As a child, I was very lucky. My parents gave me plenty of time to play and dream. Often, I pretended to be someone else; a ballerina, a horse, a mermaid, a spy. My brother and I ruled over a kingdom of stuffed animals - I was 'The Great Laurie', and the national anthem was the 'Grand March' from Aida. I adored fairies and fairy tales. I gathered bread crusts and hid them under the dining-room table - people in fairy tales were often described as "not having a crust to eat", and I was determined to save my family from this fate. I taught myself to sleep in the flying-leap pose, favored by Peter Pan on the cover of my fairy tale book. If Peter dropped by when I was asleep, he would know, from my body position, that I was willing to join him in Neverland (he has yet to turn up, but I still sleep in that position, though I wake with a stiff back).
I have made my living as a librarian (I took off a couple of years off, to tour with a children's theatre - it was a gloriously free, and disorganized life, but eventually, I had no money at all). I love the theatre, and wrote my first stage play for a friend, who needed a last-minute script for Beauty and the Beast. It turned out better than anyone expected, and I became a playwright - my plays have been produced in professional theatres all over the country. I love to make things; bread, marionettes, quilts, watercolors, origami animals. My hands get restless if I can't make things. For the past thirteen years, I've worked as a school librarian, and I am so grateful that I work with children - they make me laugh, and their energy reminds me to enjoy life.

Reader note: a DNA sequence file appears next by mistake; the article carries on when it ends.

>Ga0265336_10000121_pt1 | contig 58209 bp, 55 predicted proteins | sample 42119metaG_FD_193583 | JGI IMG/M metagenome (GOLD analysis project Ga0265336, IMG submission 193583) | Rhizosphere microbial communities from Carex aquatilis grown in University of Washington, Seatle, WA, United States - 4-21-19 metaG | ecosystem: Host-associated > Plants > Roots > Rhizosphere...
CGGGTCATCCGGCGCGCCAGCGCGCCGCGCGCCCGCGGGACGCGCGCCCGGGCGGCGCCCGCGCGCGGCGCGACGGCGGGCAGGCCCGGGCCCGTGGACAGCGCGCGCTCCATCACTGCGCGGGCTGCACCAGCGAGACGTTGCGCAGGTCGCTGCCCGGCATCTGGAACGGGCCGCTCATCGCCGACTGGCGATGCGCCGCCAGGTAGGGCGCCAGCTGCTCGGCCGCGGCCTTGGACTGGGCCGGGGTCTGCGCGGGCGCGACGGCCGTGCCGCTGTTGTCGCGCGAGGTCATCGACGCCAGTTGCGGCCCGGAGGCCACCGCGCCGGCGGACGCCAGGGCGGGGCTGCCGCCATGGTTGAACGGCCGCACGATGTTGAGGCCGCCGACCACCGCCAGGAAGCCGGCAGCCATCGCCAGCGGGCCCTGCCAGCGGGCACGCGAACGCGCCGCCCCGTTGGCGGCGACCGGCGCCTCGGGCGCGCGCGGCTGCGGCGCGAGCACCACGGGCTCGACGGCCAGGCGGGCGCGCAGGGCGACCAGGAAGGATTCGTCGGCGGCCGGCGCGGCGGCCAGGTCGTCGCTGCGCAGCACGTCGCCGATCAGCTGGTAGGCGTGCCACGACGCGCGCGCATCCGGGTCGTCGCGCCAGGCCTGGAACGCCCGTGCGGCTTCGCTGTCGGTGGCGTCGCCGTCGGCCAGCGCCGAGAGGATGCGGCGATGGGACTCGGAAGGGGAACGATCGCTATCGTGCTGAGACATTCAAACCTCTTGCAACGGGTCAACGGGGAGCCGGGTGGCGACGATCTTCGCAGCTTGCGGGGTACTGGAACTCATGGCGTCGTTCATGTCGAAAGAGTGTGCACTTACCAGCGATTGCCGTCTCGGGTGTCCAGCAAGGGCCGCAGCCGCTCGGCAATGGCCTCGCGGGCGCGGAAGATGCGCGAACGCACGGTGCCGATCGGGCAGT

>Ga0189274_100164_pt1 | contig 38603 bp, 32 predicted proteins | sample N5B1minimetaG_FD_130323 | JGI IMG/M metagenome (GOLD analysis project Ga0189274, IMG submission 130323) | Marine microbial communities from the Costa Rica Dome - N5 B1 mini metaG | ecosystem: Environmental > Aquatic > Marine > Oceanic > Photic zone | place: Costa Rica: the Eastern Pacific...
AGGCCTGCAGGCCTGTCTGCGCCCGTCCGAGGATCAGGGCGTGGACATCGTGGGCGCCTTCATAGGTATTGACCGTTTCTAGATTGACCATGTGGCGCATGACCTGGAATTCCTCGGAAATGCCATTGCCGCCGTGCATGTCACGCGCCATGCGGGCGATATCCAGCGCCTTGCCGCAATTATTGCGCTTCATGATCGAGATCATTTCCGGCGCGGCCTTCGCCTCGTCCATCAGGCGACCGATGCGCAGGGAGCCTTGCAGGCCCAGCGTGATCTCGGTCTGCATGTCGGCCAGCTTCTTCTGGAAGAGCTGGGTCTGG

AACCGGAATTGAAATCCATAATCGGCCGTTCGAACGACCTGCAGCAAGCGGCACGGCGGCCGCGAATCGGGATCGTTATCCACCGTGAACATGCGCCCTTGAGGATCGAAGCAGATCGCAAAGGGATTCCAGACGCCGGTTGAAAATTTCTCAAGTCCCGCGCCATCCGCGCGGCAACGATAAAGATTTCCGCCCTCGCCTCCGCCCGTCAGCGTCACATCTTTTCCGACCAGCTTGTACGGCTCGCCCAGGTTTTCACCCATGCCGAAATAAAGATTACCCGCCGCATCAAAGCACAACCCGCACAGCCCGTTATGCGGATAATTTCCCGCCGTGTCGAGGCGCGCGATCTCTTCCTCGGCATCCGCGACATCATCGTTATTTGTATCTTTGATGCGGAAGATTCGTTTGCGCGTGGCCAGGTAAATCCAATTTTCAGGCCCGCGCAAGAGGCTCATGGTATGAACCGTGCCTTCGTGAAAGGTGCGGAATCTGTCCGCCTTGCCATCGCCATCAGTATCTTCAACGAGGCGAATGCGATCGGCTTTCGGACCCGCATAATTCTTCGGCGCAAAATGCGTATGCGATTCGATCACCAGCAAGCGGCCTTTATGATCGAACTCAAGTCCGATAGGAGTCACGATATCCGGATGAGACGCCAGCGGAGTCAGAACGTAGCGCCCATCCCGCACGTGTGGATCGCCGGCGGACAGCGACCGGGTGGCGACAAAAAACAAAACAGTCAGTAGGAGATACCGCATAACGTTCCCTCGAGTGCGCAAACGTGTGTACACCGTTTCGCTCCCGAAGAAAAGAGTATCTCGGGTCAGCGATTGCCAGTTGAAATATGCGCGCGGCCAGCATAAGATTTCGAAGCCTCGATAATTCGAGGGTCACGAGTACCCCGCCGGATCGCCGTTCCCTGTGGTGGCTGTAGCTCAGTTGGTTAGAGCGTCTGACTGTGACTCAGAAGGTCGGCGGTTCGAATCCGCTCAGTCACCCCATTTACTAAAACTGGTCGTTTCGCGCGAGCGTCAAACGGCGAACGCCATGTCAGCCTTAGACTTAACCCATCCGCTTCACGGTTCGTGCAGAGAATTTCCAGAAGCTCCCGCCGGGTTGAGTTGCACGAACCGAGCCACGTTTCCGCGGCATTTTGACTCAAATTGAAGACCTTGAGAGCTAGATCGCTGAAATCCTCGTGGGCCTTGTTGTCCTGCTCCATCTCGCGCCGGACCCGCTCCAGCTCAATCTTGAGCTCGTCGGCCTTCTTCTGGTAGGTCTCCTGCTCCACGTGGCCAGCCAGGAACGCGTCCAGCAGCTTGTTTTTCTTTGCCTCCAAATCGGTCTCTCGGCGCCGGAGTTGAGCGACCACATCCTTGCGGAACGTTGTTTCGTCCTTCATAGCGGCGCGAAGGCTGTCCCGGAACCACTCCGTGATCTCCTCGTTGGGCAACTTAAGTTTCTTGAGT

As a writer, I do a lot of complaining. People often ask why I write, when I hate it so much. I answer, that I write because I am under a curse. I keep meaning to give up writing, but I haven't got around to it yet. I dread sitting down to write, and I have to resort to tricks to get myself to the paper. "One half hour, or one page," I promise myself, "then you can get up and do something you like." I go to the bathroom, take the telephone off the hook, fill my fountain pen, get myself a glass of water, and sit down. Once I sit, my rear end has to stay in place until I've written. I often say that I write with my rear end - it's the ballast that holds me steady while I fight for words.
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Laura Schlitz, author of Splendors and Glooms, discusses her love of Victorian England and how her book is an homage to Charles Dickens.
You have a remarkable ability to create an atmosphere that really transports readers into the world of your stories, and Victorian England as you have painted it in Splendors and Glooms is no exception. What kind of research did you do for this novel that helped you create such a true portrait of life at that time? The detail is reminiscent in some ways to the marvelous descriptions in Good Masters! Sweet Ladies!
In one way this was an easy book to research, because I developed a passion for Victorian novels early in life. When I was in fourth or fifth grade, my father bought me a slim volume containing abridged versions of several of Dickens's novels: A Christmas Carol, Oliver Twist, David Copperfield, and Great Expectations. I read and reread these stories. I found them haunting and terrifying and triumphant. They satisfied a peculiar hunger in me - and still do. Splendors and Glooms is my homage to Dickens.
I still read and reread Dickens. I love the Victorians: the Brontes, Eliot, Trollope, Collins, and Gaskell. Decades of pleasure reading have taught me the difference between a hansom ...
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No Man's Land
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